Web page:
Harringay online

Harringay, Haringey - So Good they Spelt it Twice!

Clearing out old paperwork, I came across this print, which I must have either bought or more likely been given as a barely-teenager (the 10s selling price was quite a lot of pocket money in 1965!).

Looking at it again for the first time in decades, I noticed the 'high class varieties" on offer at the Wood Green Empire, and I presume from its number that this route was simply replaced by buses at some later point (maybe 1952 when the last London trams ran).

I'm also amused that the original drawing is credited to "Vernon E Prescott-Pickup Esq"; you got a good class of artist even in the 60s....

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A very high-tech tram, it's got a VHF aerial.

Wi-fi at every seat perhaps? No reception problems with the open top.

https://www.ltmuseum.co.uk/collections/collections-online/photograp...  here is the photo this was taken from ?  could it be at wood green depot ?


very interesting looking building behind this tram above

?  butcher's hill ??


It looks almost as if both above photos of tram 193 were taken at the same time, & at Wood Green depot, without moving the tram itself. ie -the tram was photographed from each end in July 1924, ie oniy the photographer moved?

As the caption to the second photo says- 193 had just been recently overhauled at the Hendon Works and now looks in brand new condition.( did it date from 1903?) You need to open the tabs below the above links for info.

I am still puzzled by that very odd building outside Wood green depot on the second photo above ?

The location given on all of them, Gerry, is Acton Town.

Thanks to John, below, we now know that the 'location' on the image record is the storage location rather than the photo location. So, as John has said, yes, these images are of Wood Green (see my comment below)

Tram route 29 was originally an LCC (London County Council) route from Tottenham Court Road to Finsbury Park. It combined with an MET (Metropolitan Electric Tramways) route in 1912 to run from Tottenham Court Road to Enfield. It was replaced by trolleybus 629 in 1938 which lasted until 1961. Coincidentally there was also a 29 bus which ran from Victoria to Southgate and beyond and in 1977 this was diverted to Enfield and became the eventual replacement for the 29 tram. Subsequently the 29 was split leaving it to run from Victoria (now Trafalgar Square) to Wood Green and being replaced by the 329 from Turnpike Lane to Enfield.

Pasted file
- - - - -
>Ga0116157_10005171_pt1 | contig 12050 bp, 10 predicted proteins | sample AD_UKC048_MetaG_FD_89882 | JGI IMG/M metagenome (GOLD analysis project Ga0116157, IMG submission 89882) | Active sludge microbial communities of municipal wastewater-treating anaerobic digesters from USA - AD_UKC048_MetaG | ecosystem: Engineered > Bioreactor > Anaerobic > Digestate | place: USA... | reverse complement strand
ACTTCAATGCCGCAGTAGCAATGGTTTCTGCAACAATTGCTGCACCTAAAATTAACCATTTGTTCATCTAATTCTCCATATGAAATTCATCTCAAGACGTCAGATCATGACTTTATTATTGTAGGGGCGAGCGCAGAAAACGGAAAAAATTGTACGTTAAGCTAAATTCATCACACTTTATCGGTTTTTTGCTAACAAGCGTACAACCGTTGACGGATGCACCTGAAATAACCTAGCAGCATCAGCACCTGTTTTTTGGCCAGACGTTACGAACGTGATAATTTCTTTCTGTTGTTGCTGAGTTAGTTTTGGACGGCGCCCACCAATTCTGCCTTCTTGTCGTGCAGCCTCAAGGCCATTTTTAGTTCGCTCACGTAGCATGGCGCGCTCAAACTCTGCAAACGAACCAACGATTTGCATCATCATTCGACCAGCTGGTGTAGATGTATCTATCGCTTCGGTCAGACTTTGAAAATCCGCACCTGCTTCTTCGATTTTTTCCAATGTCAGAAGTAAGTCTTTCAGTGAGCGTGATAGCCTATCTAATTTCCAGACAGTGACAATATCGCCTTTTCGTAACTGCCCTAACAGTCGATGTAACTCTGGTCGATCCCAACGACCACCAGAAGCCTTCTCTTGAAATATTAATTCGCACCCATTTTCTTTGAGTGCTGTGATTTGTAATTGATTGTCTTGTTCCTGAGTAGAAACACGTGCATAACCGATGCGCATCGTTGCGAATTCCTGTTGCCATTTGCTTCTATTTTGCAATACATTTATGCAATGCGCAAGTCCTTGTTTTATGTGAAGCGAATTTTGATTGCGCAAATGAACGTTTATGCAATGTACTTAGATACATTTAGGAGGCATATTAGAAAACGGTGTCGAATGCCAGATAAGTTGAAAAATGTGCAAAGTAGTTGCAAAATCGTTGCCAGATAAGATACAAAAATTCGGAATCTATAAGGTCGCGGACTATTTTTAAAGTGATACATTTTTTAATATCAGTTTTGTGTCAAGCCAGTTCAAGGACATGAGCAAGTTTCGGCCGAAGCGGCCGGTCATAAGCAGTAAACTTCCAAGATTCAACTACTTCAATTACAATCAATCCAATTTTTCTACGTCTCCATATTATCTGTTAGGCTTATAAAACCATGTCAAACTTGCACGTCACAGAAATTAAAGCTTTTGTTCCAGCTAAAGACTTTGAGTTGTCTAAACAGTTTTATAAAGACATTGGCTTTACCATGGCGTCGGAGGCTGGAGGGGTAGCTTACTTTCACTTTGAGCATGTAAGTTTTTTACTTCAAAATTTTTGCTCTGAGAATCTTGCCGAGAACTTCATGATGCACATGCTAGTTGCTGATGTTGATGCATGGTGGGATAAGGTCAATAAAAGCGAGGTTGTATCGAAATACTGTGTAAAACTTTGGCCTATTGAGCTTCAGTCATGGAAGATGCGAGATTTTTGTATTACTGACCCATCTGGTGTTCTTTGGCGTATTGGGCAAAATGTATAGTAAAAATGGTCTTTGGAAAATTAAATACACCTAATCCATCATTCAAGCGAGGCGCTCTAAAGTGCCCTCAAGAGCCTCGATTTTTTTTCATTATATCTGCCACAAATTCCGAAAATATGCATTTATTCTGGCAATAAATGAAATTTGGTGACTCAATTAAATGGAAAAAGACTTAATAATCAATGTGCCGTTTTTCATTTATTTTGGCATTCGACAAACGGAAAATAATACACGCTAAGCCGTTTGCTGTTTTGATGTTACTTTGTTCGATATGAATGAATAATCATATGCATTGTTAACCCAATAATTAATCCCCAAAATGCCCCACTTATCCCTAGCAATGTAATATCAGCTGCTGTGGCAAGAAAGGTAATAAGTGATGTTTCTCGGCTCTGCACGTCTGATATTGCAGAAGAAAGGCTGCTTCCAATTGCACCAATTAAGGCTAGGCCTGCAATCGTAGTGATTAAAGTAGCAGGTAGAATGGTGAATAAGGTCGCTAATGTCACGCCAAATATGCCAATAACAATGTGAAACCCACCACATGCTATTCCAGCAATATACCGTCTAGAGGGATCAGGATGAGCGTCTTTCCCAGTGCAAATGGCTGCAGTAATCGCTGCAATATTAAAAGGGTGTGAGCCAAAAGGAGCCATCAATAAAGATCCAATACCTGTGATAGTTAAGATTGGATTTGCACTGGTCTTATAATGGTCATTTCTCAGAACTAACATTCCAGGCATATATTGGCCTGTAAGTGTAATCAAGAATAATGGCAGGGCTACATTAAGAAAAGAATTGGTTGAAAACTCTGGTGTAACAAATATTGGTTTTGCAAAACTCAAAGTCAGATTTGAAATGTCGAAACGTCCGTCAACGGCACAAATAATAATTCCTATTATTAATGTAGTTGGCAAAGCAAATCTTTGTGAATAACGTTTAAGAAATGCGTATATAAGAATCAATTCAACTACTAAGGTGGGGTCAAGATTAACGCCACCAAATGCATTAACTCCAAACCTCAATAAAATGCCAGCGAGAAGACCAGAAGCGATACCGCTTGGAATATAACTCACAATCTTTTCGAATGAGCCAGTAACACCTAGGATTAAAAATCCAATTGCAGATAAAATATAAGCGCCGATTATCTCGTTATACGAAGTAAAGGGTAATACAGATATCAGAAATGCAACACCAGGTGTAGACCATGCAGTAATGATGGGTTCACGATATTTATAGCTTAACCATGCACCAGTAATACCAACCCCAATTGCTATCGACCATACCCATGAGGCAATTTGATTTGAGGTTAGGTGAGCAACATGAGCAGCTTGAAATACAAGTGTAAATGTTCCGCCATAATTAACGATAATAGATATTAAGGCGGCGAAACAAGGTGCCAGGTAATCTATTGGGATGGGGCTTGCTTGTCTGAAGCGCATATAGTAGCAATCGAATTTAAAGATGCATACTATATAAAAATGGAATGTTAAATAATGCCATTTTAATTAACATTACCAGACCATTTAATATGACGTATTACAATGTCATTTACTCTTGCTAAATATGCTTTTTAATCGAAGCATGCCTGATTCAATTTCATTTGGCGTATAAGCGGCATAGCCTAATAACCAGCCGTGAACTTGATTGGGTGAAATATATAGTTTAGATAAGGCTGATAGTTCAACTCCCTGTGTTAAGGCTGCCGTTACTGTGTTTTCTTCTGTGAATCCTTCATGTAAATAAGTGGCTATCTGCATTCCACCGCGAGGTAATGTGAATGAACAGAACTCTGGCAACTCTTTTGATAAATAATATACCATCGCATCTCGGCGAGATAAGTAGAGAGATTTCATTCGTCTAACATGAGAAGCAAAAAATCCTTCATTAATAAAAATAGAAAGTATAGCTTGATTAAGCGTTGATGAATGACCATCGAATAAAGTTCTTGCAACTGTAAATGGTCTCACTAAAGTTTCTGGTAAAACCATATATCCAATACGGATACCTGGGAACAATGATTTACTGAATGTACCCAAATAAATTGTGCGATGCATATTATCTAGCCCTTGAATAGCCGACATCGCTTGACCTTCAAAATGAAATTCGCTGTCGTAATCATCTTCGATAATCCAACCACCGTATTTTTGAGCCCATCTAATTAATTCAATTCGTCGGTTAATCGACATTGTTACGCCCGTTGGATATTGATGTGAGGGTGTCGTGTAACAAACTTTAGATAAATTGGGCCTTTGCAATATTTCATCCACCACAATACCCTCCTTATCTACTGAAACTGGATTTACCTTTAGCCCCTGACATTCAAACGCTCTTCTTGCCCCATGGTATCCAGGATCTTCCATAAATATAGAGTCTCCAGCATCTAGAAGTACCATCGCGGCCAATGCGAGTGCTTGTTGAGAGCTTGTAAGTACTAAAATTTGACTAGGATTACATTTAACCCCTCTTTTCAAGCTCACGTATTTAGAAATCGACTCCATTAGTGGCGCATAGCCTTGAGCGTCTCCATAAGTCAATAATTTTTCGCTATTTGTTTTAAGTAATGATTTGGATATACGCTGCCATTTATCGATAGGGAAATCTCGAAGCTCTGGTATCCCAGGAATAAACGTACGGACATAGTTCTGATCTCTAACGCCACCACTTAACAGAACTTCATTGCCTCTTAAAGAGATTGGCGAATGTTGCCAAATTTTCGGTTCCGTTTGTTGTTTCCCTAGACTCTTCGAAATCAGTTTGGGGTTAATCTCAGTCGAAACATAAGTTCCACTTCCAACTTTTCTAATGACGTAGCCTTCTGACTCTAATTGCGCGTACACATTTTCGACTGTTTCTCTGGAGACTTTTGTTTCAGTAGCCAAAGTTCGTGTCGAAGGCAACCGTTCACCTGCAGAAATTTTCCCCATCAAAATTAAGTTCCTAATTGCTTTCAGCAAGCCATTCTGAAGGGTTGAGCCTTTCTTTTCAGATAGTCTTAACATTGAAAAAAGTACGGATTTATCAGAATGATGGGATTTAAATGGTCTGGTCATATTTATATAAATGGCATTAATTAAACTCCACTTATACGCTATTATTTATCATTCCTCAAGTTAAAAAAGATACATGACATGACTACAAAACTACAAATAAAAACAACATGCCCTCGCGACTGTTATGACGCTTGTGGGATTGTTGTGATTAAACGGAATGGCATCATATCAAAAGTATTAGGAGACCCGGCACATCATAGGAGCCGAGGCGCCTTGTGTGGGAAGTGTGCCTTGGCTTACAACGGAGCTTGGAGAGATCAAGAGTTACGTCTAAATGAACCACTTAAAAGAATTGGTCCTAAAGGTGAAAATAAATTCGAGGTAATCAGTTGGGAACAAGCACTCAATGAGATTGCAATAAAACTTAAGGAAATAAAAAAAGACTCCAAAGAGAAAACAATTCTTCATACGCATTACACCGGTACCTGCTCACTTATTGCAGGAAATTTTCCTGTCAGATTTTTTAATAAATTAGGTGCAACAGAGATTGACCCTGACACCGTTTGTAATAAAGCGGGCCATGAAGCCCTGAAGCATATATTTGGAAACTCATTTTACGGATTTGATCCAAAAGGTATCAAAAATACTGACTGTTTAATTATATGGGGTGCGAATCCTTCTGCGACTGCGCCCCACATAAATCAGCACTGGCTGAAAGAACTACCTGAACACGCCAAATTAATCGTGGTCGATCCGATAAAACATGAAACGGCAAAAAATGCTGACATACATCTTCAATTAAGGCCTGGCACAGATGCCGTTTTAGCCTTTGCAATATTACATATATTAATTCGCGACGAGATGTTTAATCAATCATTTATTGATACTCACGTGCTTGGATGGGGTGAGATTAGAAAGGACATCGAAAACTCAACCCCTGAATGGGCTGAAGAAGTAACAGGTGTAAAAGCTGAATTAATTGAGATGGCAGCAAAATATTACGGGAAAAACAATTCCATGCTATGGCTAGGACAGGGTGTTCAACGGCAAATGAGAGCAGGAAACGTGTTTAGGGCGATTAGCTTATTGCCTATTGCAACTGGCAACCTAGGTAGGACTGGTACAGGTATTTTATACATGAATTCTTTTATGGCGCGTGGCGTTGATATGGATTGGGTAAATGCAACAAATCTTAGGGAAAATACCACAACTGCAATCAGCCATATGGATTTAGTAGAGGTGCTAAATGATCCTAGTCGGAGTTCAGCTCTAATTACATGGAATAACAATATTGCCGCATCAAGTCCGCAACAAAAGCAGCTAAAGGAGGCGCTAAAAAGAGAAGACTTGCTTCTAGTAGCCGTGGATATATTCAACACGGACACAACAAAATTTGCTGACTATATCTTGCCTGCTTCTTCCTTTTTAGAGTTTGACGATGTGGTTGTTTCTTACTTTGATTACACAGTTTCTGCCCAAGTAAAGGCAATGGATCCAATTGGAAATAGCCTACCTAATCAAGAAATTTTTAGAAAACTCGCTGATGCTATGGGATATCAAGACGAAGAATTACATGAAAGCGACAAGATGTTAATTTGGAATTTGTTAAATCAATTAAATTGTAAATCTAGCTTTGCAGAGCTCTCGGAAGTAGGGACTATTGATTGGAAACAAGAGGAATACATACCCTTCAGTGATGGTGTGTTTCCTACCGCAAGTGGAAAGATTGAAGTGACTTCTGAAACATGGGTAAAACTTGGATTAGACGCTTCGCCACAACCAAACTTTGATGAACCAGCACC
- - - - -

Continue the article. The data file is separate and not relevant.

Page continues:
After about 01.30 am every day, the 29 used to change to a N29 and then extend to Enfield. I think this might still be even running still ! So there is little change from 1912 to today

The location the photograph was taken is Wood Green Tram Depot. Before it was reconstructed for trolleybuses in 1937 the tramshed was set back from Jolly Butcher's Hill with an open space in front. What is misleading is that the place the photograph itself is kept is at Acton Depot, the outlying store for the London Transport Museum. Everything not on show at Covent Garden is stored there, including archive photographs and posters, and public open days are held periodically. From the mid-1960s Prescott-Pickup were active in selling high-quality transport prints that could be stuck in albums. The enterprise, I believe, started with trams and the product was called 'Tramcyclopedia'. Roger Elliott, named on the print, was a noted maker of highly-detailed model trams.

Which is “the photograph” you’re referring to?

Sorry, I should have made that clearer. The photo copied for the print is LTM reference number 1999/8313, but 1999/20591 and 1999/10175 were also taken at Wood Green Depot.



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